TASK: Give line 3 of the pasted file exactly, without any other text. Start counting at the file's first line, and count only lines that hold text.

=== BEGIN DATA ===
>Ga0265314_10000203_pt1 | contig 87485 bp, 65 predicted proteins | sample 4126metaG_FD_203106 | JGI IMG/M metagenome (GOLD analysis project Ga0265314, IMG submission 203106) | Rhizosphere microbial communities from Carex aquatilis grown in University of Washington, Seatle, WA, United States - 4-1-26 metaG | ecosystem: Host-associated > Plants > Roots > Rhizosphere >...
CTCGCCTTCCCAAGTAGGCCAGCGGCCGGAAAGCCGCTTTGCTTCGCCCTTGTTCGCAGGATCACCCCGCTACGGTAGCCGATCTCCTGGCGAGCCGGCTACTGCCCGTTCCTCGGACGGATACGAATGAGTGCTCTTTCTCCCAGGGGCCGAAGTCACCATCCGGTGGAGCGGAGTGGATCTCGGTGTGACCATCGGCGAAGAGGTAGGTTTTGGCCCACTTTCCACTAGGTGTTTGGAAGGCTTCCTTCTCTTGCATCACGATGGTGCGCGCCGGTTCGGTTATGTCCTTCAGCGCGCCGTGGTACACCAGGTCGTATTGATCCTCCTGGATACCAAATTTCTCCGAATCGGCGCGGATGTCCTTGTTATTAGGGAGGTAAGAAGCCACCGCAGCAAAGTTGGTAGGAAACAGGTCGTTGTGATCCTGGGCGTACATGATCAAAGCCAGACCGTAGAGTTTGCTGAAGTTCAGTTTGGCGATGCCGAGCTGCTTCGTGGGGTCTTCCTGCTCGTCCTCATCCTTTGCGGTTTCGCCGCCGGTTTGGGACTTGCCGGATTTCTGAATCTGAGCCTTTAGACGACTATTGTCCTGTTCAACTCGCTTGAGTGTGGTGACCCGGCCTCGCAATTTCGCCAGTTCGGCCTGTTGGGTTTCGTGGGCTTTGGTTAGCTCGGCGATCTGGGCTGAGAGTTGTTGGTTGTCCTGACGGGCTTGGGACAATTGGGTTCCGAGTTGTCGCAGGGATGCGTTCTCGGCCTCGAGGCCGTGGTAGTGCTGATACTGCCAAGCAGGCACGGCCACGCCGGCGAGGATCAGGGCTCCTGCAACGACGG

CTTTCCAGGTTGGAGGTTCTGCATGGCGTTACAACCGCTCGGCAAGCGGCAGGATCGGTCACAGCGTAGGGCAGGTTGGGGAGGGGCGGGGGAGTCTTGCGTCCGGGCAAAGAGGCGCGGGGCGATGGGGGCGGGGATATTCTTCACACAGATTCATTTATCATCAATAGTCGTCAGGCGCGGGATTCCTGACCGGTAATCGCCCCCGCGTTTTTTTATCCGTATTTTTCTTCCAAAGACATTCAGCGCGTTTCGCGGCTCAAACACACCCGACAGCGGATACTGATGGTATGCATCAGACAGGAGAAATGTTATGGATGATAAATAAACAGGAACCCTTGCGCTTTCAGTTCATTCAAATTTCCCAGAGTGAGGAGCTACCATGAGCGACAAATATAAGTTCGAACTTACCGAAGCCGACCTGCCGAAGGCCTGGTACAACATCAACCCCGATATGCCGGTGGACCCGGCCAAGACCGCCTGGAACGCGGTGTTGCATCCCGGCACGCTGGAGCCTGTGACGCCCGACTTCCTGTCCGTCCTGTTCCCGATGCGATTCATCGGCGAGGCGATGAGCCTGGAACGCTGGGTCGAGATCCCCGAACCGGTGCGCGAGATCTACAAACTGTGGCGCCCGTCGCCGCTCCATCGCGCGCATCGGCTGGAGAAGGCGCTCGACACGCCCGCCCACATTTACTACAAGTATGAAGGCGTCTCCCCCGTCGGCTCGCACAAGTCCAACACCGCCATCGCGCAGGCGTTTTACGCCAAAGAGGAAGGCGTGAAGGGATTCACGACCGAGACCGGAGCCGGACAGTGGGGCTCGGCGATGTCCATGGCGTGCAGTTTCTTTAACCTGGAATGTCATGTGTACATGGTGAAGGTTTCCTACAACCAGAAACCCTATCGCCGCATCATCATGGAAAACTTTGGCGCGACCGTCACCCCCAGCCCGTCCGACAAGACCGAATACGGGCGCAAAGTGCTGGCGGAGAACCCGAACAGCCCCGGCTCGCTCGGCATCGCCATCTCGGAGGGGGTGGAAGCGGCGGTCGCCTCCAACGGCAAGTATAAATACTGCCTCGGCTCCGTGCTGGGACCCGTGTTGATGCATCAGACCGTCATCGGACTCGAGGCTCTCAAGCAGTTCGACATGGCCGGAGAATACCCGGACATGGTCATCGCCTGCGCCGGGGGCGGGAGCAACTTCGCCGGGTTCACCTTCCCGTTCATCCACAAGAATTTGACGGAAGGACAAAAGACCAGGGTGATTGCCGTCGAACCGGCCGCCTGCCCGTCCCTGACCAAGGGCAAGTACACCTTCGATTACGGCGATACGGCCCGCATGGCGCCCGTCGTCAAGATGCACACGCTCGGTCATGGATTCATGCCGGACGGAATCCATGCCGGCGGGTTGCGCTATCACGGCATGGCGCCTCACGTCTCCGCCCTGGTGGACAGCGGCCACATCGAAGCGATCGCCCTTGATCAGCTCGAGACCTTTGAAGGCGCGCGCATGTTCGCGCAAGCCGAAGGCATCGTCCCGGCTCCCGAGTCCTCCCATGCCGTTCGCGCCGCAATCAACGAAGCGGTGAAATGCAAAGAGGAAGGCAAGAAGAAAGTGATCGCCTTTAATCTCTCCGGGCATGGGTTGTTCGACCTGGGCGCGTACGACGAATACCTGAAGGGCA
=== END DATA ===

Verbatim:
CTTTCCAGGTTGGAGGTTCTGCATGGCGTTACAACCGCTCGGCAAGCGGCAGGATCGGTCACAGCGTAGGGCAGGTTGGGGAGGGGCGGGGGAGTCTTGCGTCCGGGCAAAGAGGCGCGGGGCGATGGGGGCGGGGATATTCTTCACACAGATTCATTTATCATCAATAGTCGTCAGGCGCGGGATTCCTGACCGGTAATCGCCCCCGCGTTTTTTTATCCGTATTTTTCTTCCAAAGACATTCAGCGCGTTTCGCGGCTCAAACACACCCGACAGCGGATACTGATGGTATGCATCAGACAGGAGAAATGTTATGGATGATAAATAAACAGGAACCCTTGCGCTTTCAGTTCATTCAAATTTCCCAGAGTGAGGAGCTACCATGAGCGACAAATATAAGTTCGAACTTACCGAAGCCGACCTGCCGAAGGCCTGGTACAACATCAACCCCGATATGCCGGTGGACCCGGCCAAGACCGCCTGGAACGCGGTGTTGCATCCCGGCACGCTGGAGCCTGTGACGCCCGACTTCCTGTCCGTCCTGTTCCCGATGCGATTCATCGGCGAGGCGATGAGCCTGGAACGCTGGGTCGAGATCCCCGAACCGGTGCGCGAGATCTACAAACTGTGGCGCCCGTCGCCGCTCCATCGCGCGCATCGGCTGGAGAAGGCGCTCGACACGCCCGCCCACATTTACTACAAGTATGAAGGCGTCTCCCCCGTCGGCTCGCACAAGTCCAACACCGCCATCGCGCAGGCGTTTTACGCCAAAGAGGAAGGCGTGAAGGGATTCACGACCGAGACCGGAGCCGGACAGTGGGGCTCGGCGATGTCCATGGCGTGCAGTTTCTTTAACCTGGAATGTCATGTGTACATGGTGAAGGTTTCCTACAACCAGAAACCCTATCGCCGCATCATCATGGAAAACTTTGGCGCGACCGTCACCCCCAGCCCGTCCGACAAGACCGAATACGGGCGCAAAGTGCTGGCGGAGAACCCGAACAGCCCCGGCTCGCTCGGCATCGCCATCTCGGAGGGGGTGGAAGCGGCGGTCGCCTCCAACGGCAAGTATAAATACTGCCTCGGCTCCGTGCTGGGACCCGTGTTGATGCATCAGACCGTCATCGGACTCGAGGCTCTCAAGCAGTTCGACATGGCCGGAGAATACCCGGACATGGTCATCGCCTGCGCCGGGGGCGGGAGCAACTTCGCCGGGTTCACCTTCCCGTTCATCCACAAGAATTTGACGGAAGGACAAAAGACCAGGGTGATTGCCGTCGAACCGGCCGCCTGCCCGTCCCTGACCAAGGGCAAGTACACCTTCGATTACGGCGATACGGCCCGCATGGCGCCCGTCGTCAAGATGCACACGCTCGGTCATGGATTCATGCCGGACGGAATCCATGCCGGCGGGTTGCGCTATCACGGCATGGCGCCTCACGTCTCCGCCCTGGTGGACAGCGGCCACATCGAAGCGATCGCCCTTGATCAGCTCGAGACCTTTGAAGGCGCGCGCATGTTCGCGCAAGCCGAAGGCATCGTCCCGGCTCCCGAGTCCTCCCATGCCGTTCGCGCCGCAATCAACGAAGCGGTGAAATGCAAAGAGGAAGGCAAGAAGAAAGTGATCGCCTTTAATCTCTCCGGGCATGGGTTGTTCGACCTGGGCGCGTACGACGAATACCTGAAGGGCA